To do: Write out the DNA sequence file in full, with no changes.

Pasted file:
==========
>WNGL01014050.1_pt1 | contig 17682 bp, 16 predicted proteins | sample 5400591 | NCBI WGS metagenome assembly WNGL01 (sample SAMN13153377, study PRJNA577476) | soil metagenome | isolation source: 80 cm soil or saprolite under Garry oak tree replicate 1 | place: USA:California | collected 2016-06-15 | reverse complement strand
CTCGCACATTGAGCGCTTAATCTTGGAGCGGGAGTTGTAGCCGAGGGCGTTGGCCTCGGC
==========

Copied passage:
>WNGL01014050.1_pt1 | contig 17682 bp, 16 predicted proteins | sample 5400591 | NCBI WGS metagenome assembly WNGL01 (sample SAMN13153377, study PRJNA577476) | soil metagenome | isolation source: 80 cm soil or saprolite under Garry oak tree replicate 1 | place: USA:California | collected 2016-06-15 | reverse complement strand
CTCGCACATTGAGCGCTTAATCTTGGAGCGGGAGTTGTAGCCGAGGGCGTTGGCCTCGGC